NEW ORLEANS -- Gov. Edwin Edwards, accused of using his influence to steer hospital and nursing home permits to friends for $10 million in profits, goes on trial this week on federal racketeering and fraud charges.
After six months of legal maneuvering, including several attempts to get the case thrown out, the trial was scheduled to open Tuesday with the task of selecting 12 jurors and six alternates.
Edwards, his brother, a nephew and five business associates are accused of conspiring illegally to aquire and sell hospital permits from the state for at least $10 million in profits. The indictment returned on Feb. 28 lists 50 various counts of racketeering and mail and wire fraud.
The charges carry a maximum prison sentence of 265 years.
There are signs the prosecution might try to prove that Edwards, who has an admitted passion for the dice tables, joined the scheme to pay his gambling debts.
Subpoenas have been issued to at least a dozen employees of gambling casinos, bits of evidence have been sealed and several news reports concluded the governor lost heavily at the gaming tables in Las Vegas and Lake Tahoe.
Neither side has commented in detail on the reports because of a gag rule imposed by U.S. District Judge Marcel Livaudais Jr. But Edwards said the gambling reports were 'off the mark.'
The sealed evidence 'is just not nearly as sinister as some think,' he said.
The indictment says Edwards used his position to steer hospital and nursing home construction permits to his friends, while secretly holding stock in their health care companies.
The permits, called certificates of need, made the builders eligible for large cash reimbursements from the federal government's Medicaid program.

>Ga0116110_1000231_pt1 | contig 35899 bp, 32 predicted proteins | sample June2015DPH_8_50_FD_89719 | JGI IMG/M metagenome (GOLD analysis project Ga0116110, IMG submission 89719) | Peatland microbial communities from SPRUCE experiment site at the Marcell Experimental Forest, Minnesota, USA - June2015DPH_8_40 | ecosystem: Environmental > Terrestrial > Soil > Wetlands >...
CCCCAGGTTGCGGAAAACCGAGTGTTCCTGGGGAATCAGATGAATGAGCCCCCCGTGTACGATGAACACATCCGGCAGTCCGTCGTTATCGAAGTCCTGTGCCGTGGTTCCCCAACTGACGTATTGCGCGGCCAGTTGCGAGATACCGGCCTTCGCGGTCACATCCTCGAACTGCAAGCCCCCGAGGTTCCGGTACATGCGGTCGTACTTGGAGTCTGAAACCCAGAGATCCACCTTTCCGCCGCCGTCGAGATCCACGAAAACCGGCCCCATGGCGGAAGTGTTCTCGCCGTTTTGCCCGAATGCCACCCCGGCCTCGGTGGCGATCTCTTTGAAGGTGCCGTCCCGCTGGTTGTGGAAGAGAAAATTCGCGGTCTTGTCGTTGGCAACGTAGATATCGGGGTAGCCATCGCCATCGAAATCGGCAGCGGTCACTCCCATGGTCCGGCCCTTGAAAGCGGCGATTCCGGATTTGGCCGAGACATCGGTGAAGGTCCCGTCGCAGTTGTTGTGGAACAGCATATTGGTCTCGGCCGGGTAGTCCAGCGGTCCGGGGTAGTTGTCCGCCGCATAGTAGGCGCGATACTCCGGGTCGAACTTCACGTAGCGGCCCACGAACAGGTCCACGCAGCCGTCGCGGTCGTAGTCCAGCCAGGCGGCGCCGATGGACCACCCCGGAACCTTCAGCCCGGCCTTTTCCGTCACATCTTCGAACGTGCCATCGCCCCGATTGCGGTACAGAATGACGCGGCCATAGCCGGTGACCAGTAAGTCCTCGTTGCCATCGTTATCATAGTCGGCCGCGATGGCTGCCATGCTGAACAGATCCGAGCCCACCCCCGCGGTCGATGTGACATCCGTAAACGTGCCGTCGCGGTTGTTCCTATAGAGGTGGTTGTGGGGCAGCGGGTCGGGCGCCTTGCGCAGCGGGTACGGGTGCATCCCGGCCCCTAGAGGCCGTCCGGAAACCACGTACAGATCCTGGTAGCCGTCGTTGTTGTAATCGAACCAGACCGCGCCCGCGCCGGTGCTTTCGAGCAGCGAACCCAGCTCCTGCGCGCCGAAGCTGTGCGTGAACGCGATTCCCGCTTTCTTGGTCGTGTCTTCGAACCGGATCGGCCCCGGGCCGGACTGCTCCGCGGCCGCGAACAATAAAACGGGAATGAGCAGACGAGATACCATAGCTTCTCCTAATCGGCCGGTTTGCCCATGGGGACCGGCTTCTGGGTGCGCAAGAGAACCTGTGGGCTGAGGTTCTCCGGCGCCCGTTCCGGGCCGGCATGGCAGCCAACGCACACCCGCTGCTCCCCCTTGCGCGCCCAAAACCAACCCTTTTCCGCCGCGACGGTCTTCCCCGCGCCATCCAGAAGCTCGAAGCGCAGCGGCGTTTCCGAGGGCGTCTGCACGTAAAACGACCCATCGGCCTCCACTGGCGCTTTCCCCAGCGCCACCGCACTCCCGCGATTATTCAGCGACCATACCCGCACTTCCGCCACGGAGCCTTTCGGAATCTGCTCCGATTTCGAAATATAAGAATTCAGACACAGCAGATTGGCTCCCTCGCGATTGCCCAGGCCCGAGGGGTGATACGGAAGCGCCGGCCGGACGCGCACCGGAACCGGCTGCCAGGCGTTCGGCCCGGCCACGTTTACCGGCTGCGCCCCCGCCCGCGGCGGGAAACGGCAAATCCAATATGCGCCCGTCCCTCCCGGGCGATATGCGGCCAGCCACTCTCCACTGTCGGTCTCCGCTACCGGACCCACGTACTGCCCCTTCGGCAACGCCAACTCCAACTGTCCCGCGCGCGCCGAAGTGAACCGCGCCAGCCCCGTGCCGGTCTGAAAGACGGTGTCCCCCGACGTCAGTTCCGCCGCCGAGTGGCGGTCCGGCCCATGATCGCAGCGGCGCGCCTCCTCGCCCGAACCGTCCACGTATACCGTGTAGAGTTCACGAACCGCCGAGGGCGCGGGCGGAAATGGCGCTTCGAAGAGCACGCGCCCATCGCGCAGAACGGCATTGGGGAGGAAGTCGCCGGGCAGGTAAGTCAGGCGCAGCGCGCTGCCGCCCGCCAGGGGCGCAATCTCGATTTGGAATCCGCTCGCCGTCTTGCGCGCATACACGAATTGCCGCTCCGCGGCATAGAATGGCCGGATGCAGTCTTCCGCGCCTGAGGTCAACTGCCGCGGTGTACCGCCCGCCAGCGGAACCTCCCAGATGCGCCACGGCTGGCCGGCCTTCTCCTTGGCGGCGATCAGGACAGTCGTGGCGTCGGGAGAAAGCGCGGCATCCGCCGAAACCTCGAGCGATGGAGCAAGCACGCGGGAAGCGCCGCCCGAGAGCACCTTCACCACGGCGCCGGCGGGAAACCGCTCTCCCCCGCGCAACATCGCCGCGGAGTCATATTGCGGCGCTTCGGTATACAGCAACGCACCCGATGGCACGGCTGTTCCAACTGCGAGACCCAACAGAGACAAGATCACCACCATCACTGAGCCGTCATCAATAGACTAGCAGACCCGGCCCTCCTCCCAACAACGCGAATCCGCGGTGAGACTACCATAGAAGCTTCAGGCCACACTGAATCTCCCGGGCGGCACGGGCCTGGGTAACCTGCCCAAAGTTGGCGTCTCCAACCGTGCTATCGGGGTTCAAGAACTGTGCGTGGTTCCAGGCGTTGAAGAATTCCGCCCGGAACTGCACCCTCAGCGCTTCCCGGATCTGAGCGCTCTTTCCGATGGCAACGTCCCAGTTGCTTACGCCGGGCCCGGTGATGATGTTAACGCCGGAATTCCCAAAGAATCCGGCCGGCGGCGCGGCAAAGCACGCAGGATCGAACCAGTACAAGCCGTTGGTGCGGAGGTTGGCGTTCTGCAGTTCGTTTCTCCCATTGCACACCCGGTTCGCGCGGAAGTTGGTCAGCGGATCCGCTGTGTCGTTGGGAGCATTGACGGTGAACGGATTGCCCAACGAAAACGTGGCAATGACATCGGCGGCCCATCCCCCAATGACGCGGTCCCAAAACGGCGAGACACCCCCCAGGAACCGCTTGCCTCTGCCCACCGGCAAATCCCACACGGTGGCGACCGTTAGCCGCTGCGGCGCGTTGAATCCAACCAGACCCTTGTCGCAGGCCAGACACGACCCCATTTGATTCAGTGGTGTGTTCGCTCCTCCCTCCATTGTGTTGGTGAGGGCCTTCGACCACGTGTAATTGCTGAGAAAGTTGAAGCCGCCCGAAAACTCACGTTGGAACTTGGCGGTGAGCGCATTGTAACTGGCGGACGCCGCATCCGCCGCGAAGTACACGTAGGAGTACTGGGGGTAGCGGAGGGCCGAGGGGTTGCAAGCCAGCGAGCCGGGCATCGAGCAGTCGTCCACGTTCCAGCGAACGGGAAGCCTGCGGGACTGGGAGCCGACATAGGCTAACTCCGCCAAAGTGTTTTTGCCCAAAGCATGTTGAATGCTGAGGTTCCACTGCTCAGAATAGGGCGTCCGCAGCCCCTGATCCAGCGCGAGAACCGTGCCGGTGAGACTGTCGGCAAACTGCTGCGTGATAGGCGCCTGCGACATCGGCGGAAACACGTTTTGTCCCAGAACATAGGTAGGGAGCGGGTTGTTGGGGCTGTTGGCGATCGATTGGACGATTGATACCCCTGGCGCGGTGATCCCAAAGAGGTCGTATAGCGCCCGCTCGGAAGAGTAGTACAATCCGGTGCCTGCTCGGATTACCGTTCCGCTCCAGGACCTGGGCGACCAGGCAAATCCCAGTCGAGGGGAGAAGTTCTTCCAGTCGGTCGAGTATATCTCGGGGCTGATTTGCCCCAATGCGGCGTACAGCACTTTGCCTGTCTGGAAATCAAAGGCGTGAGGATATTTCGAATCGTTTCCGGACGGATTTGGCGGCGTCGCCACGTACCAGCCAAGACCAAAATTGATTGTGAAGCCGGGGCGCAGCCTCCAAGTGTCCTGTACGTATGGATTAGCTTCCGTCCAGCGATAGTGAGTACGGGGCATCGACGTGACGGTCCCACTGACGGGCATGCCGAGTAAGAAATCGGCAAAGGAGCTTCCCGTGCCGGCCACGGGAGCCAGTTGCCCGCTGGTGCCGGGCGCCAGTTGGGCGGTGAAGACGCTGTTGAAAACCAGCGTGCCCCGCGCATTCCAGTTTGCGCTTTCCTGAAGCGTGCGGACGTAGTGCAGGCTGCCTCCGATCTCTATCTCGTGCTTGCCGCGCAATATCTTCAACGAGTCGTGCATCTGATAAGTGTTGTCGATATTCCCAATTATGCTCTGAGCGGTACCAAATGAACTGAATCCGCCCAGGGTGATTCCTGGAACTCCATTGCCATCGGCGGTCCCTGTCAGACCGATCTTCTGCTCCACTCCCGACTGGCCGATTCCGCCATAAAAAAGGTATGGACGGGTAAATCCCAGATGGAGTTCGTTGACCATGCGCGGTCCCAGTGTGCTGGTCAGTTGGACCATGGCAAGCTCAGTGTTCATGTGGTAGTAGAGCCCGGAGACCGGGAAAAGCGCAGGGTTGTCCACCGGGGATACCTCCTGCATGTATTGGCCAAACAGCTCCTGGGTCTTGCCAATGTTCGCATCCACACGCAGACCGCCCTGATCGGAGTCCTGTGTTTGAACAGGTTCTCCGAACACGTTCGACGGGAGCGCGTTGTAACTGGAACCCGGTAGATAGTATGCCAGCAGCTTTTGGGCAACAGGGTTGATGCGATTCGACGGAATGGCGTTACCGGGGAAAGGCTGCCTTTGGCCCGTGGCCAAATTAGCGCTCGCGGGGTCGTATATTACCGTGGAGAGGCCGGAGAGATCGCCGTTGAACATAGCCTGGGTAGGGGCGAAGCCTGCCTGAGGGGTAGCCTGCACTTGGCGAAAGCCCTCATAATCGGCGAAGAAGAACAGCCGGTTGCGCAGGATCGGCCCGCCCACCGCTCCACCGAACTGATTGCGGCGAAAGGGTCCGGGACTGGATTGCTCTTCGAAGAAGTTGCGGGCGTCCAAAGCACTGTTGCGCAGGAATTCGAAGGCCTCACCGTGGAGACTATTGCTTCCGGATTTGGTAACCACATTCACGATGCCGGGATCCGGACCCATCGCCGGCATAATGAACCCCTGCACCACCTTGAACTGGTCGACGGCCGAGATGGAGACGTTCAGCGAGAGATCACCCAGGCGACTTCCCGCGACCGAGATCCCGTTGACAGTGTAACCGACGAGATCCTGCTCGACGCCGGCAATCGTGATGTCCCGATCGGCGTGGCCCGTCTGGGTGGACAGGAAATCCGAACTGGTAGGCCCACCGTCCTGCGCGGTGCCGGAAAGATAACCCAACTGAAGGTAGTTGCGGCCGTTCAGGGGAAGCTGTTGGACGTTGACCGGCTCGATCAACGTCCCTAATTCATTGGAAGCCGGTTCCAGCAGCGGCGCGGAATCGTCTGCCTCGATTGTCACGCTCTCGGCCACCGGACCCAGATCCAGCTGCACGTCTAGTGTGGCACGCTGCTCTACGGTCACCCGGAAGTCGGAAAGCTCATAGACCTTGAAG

In most instances, the permits were sold or traded for stock in other health care corporations at great profit to Edwards and his friends, the indictment alleged.
Edwards said he earned $2 million in the hospital enterprise, which he described as legal business done while he was a private citizen during the four years between his second and third terms as governor.
Edwards, a Democrat, said he is being persecuted by Republicans - led by U.S. Attorney John Volz, who was appointed by President Reagan, in retaliation for his humiliating comeback defeat of Republican Gov. Dave Treen in the 1983 election.
Part of the federal indictment against Edwards says the governor deliberately violated a state law by failing to report his interest in the hospital enterprise. About six weeks after his indictment, Edwards filed an amended personal financial disclosure statement to include his dealings with certain hospital corporations.
The indictment also says Edwards' part in the enterprise was hidden in letters that showed stock in the corporations held in the names of some of his co-conspirators actually belonged to Edwards.
One of the defendants, former New Orleans City Attorney Philip Brooks, was added to the original indictment after he reneged on an agreement to testify against Edwards. The indictment says Brooks was one of the front men for those who truly owned stock in the health care companies.
In addition to Edwards the defendants are his brother, Marion Edwards; nephew Charles Isbell of Baton Rouge; Brooks; James Wyllie Jr. of New Orleans and Ronald Falgout of Baton Rouge, partners in Health Development Services Corp.; architect Perry Segura of New Iberia, and businessman Gus Mijalis of Shreveport.
The courtroom promises to be a controlled mob scene. Each of the eight defendants is represented by two lawyers. Another four or five lawyers for the prosecution will be headed by Volz.
Special passes have been issued to family members of the defendants and to reporters because of limited seating space in the fourth floor courtroom. A few rows of seating will be available to the general public, admitted on a first come-first served basis.
The trial could last six to eight weeks, Livaudais said.
'I certainly hope we will be finished by Thanksgiving,' the judge said.
It could take two weeks or more just to find the 12 jurors and six alternates that must be selected, he said.
In an agreement worked out last week, the defense will be allowed to reject 18 potential jurors without giving any reasons. The prosecution will be allowed 10 such strikes.